Twenty years ago, New Zealand conjured images of endless green space, hordes of sheep and Kiwis “G’Daying” each other.
While some things never change (New Zealand is as lush as ever, sheep number in the millions, and the locals are still quick with a smile), this far-away land bordered by the South Pacific, Tasman Sea and Southern Ocean has matured into one of those mosaic destinations that never stops satisfying. Its breathtaking natural attractions now share the stage with sophisticated cultural draws, and the country has perfected the art of tourism, often in unimaginable ways.
New Zealand is heaven on earth for nature lovers; on two land masses just a tad larger than Britain, mother nature has blessed this country with mountains, valleys, plains, rainforests, volcanoes, glaciers, caves, geysers, rivers, streams, fjords, beaches, striking flora and fauna, and rich marine life.
Not surprisingly, New Zealand has become known as the adventure capital of the world. Among the many draws are tramping (that’s Kiwi for hiking), river rafting, cave rafting, kayaking, diving, boating, mountain biking, skiing and surfing. But the outdoorsy Kiwis, who pride themselves on innovation, have also taken adventure to new levels, and the country is now a mecca for thrill-seekers who come to go jet boating, bungy jumping, heli-bungy jumping, luge riding, paragliding, and even zorbing (rolling down a hill inside an inflatable ball with about a two-metre diameter), and rap jumping (running down the outside of a building on an absailing rope, face down)!
You don’t have to be into hard adventure or extreme sports to appreciate New Zealand, but a love of scenic natural beauty is a must. The country also boasts sophisticated cities with world-class museums, chic restaurants, modern and historic architecture, a wealth of performing arts and a varied nightlife menu. You’ll also find small-town havens dripping with off-beat character, wine regions that have earned international recognition, and a cuisine scene spanning tasty regional specialities as well as nouvelle Pacific Rim dishes that marry Kiwi, Australian and Asian ingredients with French and Asian cooking techniques.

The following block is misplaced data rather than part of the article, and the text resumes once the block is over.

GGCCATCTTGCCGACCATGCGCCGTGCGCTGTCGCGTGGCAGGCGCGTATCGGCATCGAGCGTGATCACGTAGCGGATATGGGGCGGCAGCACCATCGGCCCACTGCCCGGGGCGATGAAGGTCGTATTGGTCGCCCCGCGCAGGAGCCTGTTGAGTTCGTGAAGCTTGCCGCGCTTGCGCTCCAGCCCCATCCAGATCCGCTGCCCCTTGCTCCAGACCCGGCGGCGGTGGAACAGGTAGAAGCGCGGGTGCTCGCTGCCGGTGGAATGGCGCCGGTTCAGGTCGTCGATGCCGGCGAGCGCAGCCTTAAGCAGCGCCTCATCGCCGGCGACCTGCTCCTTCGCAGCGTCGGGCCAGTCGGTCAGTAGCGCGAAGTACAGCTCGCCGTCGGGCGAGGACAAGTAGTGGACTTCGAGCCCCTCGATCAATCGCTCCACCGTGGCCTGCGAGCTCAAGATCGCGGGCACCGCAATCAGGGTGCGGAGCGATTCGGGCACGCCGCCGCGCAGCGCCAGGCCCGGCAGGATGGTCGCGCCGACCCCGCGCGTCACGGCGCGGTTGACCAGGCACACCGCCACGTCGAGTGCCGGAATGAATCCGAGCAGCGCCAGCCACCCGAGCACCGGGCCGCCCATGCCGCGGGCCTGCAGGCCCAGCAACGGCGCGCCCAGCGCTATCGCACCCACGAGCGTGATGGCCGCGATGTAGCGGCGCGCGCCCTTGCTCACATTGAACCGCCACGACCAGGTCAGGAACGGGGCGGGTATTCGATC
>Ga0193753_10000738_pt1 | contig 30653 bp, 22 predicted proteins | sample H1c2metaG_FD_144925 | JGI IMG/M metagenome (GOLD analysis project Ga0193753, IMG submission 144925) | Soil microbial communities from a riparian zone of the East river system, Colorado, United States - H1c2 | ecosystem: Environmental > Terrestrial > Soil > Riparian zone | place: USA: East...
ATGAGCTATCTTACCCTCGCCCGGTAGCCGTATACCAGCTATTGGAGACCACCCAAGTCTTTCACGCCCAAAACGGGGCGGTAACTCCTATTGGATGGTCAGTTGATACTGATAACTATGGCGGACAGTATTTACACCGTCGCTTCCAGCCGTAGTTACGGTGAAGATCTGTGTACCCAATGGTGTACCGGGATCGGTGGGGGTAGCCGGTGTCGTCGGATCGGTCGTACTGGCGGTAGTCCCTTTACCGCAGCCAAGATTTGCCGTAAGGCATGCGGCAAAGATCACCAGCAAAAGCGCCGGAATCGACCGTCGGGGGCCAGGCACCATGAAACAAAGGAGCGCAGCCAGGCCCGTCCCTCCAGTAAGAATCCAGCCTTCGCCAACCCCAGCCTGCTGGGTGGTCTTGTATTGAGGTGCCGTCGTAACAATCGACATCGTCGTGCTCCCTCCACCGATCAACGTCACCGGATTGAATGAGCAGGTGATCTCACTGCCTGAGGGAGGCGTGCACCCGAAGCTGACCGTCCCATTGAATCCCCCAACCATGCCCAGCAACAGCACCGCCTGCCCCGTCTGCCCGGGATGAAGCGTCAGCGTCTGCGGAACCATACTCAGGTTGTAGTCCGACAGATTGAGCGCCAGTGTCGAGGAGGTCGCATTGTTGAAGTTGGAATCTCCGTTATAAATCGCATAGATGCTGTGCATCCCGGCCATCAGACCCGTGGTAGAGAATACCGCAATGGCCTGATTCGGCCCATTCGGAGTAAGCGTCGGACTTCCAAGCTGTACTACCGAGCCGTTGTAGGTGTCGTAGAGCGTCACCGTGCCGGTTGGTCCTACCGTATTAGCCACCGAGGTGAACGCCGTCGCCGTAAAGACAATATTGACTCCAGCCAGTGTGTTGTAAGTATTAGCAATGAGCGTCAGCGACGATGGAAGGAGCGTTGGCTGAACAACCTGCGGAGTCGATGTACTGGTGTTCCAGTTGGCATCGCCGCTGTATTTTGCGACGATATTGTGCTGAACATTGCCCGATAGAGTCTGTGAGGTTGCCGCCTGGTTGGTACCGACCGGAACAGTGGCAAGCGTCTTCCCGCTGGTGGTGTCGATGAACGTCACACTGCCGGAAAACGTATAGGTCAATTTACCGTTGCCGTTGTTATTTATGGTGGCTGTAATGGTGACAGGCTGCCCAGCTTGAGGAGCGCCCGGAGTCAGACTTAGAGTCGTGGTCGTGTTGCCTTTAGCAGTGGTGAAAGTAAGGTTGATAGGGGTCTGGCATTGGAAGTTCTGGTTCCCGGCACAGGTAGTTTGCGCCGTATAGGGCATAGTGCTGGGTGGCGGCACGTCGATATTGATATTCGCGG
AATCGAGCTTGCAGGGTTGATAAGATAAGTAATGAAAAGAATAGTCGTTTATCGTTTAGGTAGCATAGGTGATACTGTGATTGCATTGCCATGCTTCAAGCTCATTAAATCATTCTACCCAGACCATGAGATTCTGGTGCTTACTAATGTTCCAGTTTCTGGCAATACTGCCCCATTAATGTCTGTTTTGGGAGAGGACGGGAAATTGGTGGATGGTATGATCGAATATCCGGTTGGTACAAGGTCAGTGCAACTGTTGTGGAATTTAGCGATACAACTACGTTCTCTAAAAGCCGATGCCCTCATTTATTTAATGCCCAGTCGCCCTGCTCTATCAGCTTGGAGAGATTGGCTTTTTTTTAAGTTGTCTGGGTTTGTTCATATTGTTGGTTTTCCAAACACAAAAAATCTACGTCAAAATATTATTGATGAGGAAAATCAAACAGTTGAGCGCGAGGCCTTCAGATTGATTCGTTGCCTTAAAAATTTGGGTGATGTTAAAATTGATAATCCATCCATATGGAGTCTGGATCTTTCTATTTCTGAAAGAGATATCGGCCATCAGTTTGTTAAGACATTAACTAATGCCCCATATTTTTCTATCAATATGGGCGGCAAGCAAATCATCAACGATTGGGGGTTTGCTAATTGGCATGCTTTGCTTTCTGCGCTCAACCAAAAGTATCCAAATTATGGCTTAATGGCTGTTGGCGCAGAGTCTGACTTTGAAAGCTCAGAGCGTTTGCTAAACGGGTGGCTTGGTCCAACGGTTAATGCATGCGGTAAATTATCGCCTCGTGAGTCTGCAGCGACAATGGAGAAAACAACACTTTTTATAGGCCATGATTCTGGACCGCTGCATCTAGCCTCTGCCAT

While New Zealand retains a strong European flavour — primarily British — it offers a touch of the exotic with its wealth of Maori and Polynesian culture. Best of all, the range of accommodation in New Zealand has grown to include everything from motels, farm stays, B&Bs, boutique hotels, exclusive lodges, modern, top-of-the-line city hotels and even campervans. Moreover, travelling throughout the country is a breeze; you can fly, drive, take the train or the ferry, hop on tour buses or even cycle your way around. With its matchless draws, growing tourism infrastructure, and clean, green, unspoilt atmosphere, New Zealand is attracting more and more tourists each year. And in addition to the trodden paths, there are endless opportunities to get off the beaten track.
Remember, the seasons are reversed down under. The ideal time to travel to New Zealand is from October through April, especially for adventure pursuits. However, the climate is agreeable most of the year, so there really isn’t a bad time to visit — though no matter when you go, you’ll regret it if you don’t allow at least two weeks to bop around.
If New Zealand’s unique diversity isn’t enough to tempt you halfway around the world, consider the favourable exchange rate, currently about $3.44 NZ dollars to the pound. That’s around £1.20 for an ice-cold pint of Kiwi beer after one of those exhilarating tramps…which should have you saying “G’Day” in no time.